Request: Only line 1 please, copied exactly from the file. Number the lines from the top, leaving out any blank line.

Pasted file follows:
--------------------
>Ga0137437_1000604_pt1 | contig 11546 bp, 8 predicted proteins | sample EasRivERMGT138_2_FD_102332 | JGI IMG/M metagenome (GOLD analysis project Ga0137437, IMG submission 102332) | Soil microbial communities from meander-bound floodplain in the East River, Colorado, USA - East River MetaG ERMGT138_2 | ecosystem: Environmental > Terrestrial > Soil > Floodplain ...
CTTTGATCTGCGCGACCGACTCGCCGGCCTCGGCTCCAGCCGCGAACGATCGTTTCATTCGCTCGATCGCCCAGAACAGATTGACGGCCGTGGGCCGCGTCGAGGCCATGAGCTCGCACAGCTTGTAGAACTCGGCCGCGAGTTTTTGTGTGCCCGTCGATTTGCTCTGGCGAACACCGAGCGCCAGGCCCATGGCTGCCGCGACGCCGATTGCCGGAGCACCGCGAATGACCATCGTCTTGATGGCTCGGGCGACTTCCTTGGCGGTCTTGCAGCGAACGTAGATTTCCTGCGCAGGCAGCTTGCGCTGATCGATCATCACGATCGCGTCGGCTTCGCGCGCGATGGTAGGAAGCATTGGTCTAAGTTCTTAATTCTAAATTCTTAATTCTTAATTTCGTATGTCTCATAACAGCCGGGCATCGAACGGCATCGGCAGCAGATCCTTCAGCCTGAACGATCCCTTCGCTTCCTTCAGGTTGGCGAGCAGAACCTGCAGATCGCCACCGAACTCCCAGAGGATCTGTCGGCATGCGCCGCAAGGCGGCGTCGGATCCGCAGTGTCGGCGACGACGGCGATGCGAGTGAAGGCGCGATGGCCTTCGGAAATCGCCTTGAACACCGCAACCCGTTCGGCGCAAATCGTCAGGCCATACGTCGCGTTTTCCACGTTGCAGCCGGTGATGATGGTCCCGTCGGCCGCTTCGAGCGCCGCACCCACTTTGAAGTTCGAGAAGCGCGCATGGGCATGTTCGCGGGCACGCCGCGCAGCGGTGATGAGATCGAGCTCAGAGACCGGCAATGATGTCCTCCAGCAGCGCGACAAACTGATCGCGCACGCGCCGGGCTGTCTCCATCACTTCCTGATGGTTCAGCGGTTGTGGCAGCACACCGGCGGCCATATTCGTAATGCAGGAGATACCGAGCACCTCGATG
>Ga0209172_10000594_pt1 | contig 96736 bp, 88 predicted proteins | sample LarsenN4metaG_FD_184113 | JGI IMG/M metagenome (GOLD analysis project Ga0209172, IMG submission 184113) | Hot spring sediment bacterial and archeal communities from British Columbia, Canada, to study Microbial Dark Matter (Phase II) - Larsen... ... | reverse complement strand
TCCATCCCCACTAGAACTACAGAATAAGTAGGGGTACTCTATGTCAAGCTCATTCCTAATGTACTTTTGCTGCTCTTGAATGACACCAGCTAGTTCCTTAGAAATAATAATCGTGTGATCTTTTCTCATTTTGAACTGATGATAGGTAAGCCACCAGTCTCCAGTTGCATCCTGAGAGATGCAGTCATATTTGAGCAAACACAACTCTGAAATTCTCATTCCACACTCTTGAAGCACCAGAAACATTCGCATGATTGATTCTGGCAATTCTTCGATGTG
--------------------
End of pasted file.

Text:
>Ga0137437_1000604_pt1 | contig 11546 bp, 8 predicted proteins | sample EasRivERMGT138_2_FD_102332 | JGI IMG/M metagenome (GOLD analysis project Ga0137437, IMG submission 102332) | Soil microbial communities from meander-bound floodplain in the East River, Colorado, USA - East River MetaG ERMGT138_2 | ecosystem: Environmental > Terrestrial > Soil > Floodplain ...